Visually, The Rise of Skywalker is unsurprisingly spectacular, the CGI and practical effects combinations creating a tangible quality to the universe that is at times awe-inspiring, while both the sound mixing and score were immaculate, John Williams’ work elevating every last frame of the piece – never before has a score seemed so intrinsic to the philosophical and ideological presentation at the heart of a film.
This 9th instalment also found great success in revisiting much of what made previous Star Wars films so unique and interesting from a universe building perspective, the heroes traversing the stars, meeting unique characters on distinct planets and finding themselves involved in battles alongside characters already embroiled in their own interesting and unique off-screen narratives. Perhaps most pleasing of all, these moments (many of which were dotted through the film’s first act) felt like Star Wars adventures; they contained the same quirks and star-gazing hopefulness of the original trilogy, Abrams successfully recreating the elements of the filmmaking that helped us to explore our collective imaginations all those years ago. Seeing new characters come to life and never before seen visuals burst out of the screen was becoming of a Star Wars film and an undeniable upgrade on The Last Jedi’s comparatively meta and at times drawn out approach to universe building. Perhaps more so than even in The Force Awakens, The Rise of Skywalker felt like a universe that was lived in, occupied by more than just a handful of characters.
For all of the mishaps and detrimental course correction found in the screenplay, The Rise of Skywalker did see Abrams place a lot more emphasis on a number of elements that were vital to the original trilogy, the most notable and impactful of which was a return to the philosophy of choice, and how choice is what ultimately makes a character good or bad. In The Rise of Skywalker characters are often swept away by circumstance just as they are in any reasonably budgeted blockbuster (including other Star Wars movies), but the film never backs away from forcing its central characters to make key decisions that flip or twist the narrative in new directions, the indication being that this is a universe shaped by people choosing to do something good or to do something bad, and the pay offs to this ongoing revisitation is huge for a number of the leading characters. There is agency therefore placed in the hands of Rey, Finn, Poe, Kylo Ren and company, which emphasises the philosophy of the force and its relatability to us in the real world – if we too commit to one small act of kindness, that act can come to have universal significance.
The Rise of Skywalker will be remembered perhaps more fondly than it currently is once behind-the-scenes dramas fade into obscurity and the trilogy can be seen as less than what many hold it to the standard of being: the pinnacle of entertainment. This Abrams offering is fun, it has a number of franchise-leading moments of visual awe and narrative satisfaction, it offers something new while being assured in revisiting the old and it has enough going for it in every aspect to be seen with kinder eyes once the microscope of immediacy is removed. There are issues, many of which were foreseen in the turbulence of the film’s pre-production, and said issues were not handled in a manner befitting of a creative force directed by one singular vision, which is of course of huge detriment to the final product, but so far as space philosophy on steroids goes, there’s more than enough about The Rise of Skywalker to latch onto, even if it comes at a million miles per hour.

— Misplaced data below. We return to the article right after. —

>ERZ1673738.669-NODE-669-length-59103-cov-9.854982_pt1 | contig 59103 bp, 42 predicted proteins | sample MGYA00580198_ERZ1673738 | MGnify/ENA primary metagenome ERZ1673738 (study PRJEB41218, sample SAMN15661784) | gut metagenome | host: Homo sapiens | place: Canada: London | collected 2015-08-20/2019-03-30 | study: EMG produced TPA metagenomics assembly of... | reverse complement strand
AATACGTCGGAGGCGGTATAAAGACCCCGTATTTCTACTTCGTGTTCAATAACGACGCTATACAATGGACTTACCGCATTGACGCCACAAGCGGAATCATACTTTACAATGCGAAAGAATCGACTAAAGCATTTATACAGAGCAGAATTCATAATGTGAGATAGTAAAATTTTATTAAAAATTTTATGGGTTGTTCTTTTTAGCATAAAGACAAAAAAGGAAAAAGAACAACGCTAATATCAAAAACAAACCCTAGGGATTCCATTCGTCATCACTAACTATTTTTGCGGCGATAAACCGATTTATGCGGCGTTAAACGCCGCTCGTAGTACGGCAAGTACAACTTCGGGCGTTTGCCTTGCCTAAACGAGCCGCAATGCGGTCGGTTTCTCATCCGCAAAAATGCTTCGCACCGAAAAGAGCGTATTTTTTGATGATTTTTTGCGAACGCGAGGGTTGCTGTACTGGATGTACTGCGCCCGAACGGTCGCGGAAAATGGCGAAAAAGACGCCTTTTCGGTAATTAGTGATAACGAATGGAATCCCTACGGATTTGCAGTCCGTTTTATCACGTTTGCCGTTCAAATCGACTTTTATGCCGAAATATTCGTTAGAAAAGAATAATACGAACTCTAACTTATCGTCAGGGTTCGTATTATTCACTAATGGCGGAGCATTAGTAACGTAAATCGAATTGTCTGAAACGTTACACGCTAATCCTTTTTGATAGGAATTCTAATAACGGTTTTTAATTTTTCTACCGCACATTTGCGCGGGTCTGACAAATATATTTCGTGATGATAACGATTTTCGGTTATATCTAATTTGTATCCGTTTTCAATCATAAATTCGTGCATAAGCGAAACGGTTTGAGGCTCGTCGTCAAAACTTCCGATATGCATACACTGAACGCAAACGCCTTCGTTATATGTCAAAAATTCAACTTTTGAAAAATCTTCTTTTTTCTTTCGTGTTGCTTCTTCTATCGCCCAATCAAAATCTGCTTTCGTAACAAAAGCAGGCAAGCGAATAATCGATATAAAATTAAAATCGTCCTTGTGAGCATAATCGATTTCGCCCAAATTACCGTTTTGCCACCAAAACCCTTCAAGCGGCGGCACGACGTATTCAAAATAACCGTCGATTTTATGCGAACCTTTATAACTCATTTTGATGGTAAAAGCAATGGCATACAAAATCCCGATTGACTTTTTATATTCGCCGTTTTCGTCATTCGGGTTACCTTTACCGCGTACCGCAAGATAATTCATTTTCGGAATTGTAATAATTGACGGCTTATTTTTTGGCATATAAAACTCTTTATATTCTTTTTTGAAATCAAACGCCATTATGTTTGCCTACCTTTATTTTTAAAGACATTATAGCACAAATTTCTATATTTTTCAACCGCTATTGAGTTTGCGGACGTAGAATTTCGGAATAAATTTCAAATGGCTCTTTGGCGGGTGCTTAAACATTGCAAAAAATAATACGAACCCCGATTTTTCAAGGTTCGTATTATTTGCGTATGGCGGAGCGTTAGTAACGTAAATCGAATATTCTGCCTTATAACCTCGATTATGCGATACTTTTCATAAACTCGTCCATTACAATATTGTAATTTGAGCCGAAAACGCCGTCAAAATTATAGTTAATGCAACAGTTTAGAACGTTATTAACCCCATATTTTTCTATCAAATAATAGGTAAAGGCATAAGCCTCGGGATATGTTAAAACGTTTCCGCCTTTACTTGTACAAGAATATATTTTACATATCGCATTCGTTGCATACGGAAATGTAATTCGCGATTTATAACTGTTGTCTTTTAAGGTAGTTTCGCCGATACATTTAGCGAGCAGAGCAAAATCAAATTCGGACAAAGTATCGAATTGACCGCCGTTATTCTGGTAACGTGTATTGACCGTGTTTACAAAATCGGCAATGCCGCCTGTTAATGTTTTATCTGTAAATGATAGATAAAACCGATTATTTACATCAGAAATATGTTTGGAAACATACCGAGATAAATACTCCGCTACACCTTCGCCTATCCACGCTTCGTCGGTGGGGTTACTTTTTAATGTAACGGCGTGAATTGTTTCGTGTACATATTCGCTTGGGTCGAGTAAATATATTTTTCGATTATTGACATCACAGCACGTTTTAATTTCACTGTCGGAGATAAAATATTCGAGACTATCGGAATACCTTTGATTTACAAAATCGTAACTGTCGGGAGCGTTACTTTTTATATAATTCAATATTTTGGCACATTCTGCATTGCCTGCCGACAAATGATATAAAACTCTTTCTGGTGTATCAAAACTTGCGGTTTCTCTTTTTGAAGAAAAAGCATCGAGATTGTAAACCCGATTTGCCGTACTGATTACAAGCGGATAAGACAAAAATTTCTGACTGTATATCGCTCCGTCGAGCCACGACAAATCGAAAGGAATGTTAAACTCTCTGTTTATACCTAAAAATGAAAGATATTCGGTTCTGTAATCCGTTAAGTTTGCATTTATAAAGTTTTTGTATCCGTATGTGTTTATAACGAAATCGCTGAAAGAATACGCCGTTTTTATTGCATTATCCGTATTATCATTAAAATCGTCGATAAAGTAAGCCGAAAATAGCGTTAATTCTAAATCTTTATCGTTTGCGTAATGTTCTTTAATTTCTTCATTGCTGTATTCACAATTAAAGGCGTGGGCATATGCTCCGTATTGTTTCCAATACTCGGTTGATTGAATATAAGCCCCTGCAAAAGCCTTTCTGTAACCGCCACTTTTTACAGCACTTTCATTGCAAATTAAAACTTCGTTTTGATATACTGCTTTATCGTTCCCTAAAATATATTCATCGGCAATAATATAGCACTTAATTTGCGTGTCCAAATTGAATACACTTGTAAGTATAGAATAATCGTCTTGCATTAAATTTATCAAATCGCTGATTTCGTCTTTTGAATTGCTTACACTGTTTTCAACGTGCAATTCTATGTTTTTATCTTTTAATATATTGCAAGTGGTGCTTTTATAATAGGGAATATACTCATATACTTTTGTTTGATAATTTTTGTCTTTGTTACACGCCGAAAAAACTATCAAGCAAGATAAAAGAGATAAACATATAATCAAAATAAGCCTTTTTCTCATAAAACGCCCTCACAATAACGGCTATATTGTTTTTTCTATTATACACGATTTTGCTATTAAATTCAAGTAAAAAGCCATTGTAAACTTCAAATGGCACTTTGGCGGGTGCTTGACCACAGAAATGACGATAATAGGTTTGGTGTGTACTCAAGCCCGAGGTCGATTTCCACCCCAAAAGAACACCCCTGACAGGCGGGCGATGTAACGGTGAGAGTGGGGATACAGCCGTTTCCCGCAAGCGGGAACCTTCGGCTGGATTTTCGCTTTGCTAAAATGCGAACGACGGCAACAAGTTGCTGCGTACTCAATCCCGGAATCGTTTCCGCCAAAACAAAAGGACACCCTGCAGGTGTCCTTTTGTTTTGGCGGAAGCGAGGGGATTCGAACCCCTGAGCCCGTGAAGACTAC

The likelihood that Episode IX of the Skywalker saga is the last ever Star Wars movie is slim to none, which makes learning lessons from this trilogy a vital part of the process moving forward at Disney and Lucasfilm. There have long been creative visions torn apart by warring factions, and while the effects are not so terminal in the case of The Rise of Skywalker, these issues do shape what has ultimately been put to screen and any such issues may not survive in the realm of non-Skywalker spin-offs, as seen with Solo. Whether this means reinstating the proposed Rian Johnson trilogy and following through on that filmmaker’s vision or simply rearranging high management at Lucasfilm remains to be seen, but there is a rot in the system that almost every Disney Star Wars release has had hints of before Episode IX and has come to the fore now more than ever.
The Rise of Skywalker faced the impossible behind the scenes and, unlike the force-wielding heroes on it, was unable to overcome the odds and make something truly extraordinary. Nevertheless, with all the forces at work and the height of expectation placed upon it, The Rise of Skywalker did enough to be enjoyed on its own; a solid if not groundbreaking Star Wars movie that succeeded in offering exciting moments of fan service that will long be remembered; a movie of significance if not of the highest artistic integrity.